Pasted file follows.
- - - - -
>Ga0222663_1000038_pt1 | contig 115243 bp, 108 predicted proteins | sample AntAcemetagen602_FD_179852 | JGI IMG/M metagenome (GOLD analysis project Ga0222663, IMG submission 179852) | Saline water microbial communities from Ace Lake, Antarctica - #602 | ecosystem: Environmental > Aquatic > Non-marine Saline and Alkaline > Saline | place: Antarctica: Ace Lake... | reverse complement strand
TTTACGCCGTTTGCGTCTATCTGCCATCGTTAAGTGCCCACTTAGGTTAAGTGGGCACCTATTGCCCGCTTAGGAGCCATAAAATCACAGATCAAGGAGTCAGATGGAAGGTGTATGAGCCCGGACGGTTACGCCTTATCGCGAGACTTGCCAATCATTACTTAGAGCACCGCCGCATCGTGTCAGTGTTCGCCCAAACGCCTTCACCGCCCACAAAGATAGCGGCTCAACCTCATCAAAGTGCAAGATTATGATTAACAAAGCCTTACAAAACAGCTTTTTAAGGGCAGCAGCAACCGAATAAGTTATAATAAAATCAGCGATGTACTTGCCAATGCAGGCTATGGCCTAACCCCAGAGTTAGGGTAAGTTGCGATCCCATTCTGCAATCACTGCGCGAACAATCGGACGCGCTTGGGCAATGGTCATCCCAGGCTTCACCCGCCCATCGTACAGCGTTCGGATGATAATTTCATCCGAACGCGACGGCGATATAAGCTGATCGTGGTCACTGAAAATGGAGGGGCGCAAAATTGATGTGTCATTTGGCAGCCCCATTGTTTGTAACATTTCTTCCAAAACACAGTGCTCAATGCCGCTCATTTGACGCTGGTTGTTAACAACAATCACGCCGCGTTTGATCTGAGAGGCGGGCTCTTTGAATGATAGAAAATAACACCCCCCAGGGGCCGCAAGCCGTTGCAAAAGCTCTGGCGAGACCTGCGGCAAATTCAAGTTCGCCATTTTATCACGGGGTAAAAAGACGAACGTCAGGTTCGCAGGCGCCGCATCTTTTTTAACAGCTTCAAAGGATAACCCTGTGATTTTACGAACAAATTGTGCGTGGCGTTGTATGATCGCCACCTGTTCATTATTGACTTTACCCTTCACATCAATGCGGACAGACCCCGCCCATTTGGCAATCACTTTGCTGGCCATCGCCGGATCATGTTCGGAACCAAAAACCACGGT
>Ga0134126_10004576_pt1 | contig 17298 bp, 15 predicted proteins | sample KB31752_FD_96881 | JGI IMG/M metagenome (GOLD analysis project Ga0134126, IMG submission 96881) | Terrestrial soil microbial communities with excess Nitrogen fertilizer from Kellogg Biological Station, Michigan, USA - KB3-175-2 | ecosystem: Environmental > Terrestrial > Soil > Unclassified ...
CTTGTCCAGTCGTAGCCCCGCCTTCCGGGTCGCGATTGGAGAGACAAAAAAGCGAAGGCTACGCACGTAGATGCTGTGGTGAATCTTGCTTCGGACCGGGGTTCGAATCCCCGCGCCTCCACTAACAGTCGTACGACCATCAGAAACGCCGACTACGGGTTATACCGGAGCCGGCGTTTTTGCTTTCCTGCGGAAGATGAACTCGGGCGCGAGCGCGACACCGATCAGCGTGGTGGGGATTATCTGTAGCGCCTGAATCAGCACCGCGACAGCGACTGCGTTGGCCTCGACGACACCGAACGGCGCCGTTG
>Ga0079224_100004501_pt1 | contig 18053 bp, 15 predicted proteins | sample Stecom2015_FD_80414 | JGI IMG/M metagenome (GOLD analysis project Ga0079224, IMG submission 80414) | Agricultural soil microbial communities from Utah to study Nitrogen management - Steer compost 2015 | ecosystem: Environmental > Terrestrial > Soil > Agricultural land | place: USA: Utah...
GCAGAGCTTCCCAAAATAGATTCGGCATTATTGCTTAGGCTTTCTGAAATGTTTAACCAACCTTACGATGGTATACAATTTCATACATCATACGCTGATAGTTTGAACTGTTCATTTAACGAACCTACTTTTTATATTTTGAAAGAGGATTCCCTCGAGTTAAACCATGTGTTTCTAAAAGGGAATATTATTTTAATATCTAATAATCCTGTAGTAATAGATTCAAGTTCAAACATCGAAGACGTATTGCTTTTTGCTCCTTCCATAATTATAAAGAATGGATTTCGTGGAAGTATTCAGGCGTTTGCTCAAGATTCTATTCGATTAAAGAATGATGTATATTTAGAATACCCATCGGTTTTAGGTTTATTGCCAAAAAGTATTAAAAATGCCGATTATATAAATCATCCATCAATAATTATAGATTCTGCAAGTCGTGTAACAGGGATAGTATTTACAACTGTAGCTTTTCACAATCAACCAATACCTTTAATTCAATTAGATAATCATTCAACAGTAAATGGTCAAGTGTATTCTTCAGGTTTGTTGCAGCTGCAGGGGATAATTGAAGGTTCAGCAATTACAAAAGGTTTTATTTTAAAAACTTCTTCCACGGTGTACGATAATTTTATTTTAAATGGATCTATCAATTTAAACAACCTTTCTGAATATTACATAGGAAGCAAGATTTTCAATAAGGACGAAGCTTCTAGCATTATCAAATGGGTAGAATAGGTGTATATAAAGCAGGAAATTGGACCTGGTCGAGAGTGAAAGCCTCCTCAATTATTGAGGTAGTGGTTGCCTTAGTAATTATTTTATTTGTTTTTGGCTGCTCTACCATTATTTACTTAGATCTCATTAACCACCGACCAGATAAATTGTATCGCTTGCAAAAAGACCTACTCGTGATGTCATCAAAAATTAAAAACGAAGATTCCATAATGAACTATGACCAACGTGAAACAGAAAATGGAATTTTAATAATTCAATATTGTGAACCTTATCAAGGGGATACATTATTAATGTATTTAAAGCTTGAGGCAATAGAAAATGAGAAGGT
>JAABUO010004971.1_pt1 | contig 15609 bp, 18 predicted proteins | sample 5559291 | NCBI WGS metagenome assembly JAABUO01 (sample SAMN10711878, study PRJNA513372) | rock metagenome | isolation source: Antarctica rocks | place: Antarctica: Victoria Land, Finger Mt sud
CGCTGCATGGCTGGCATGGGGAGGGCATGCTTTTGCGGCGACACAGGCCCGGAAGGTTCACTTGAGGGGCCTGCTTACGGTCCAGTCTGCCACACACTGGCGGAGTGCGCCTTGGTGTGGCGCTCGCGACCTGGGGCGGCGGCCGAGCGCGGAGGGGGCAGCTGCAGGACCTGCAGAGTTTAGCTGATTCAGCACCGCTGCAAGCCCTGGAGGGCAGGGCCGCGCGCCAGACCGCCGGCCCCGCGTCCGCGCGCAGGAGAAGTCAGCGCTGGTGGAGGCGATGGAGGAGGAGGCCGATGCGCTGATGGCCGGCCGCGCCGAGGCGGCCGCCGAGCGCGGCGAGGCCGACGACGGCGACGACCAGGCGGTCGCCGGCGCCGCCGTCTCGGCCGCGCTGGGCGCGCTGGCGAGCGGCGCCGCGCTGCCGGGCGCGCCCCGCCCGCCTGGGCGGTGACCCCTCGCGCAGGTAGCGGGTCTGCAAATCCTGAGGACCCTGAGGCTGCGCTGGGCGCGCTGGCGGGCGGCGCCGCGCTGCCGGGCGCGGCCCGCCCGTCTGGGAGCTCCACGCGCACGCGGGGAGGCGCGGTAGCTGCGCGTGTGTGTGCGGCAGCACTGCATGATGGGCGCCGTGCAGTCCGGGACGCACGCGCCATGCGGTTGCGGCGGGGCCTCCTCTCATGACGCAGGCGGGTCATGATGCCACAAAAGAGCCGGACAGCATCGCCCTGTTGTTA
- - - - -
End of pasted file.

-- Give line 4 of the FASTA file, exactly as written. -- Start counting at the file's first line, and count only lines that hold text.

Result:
CTTGTCCAGTCGTAGCCCCGCCTTCCGGGTCGCGATTGGAGAGACAAAAAAGCGAAGGCTACGCACGTAGATGCTGTGGTGAATCTTGCTTCGGACCGGGGTTCGAATCCCCGCGCCTCCACTAACAGTCGTACGACCATCAGAAACGCCGACTACGGGTTATACCGGAGCCGGCGTTTTTGCTTTCCTGCGGAAGATGAACTCGGGCGCGAGCGCGACACCGATCAGCGTGGTGGGGATTATCTGTAGCGCCTGAATCAGCACCGCGACAGCGACTGCGTTGGCCTCGACGACACCGAACGGCGCCGTTG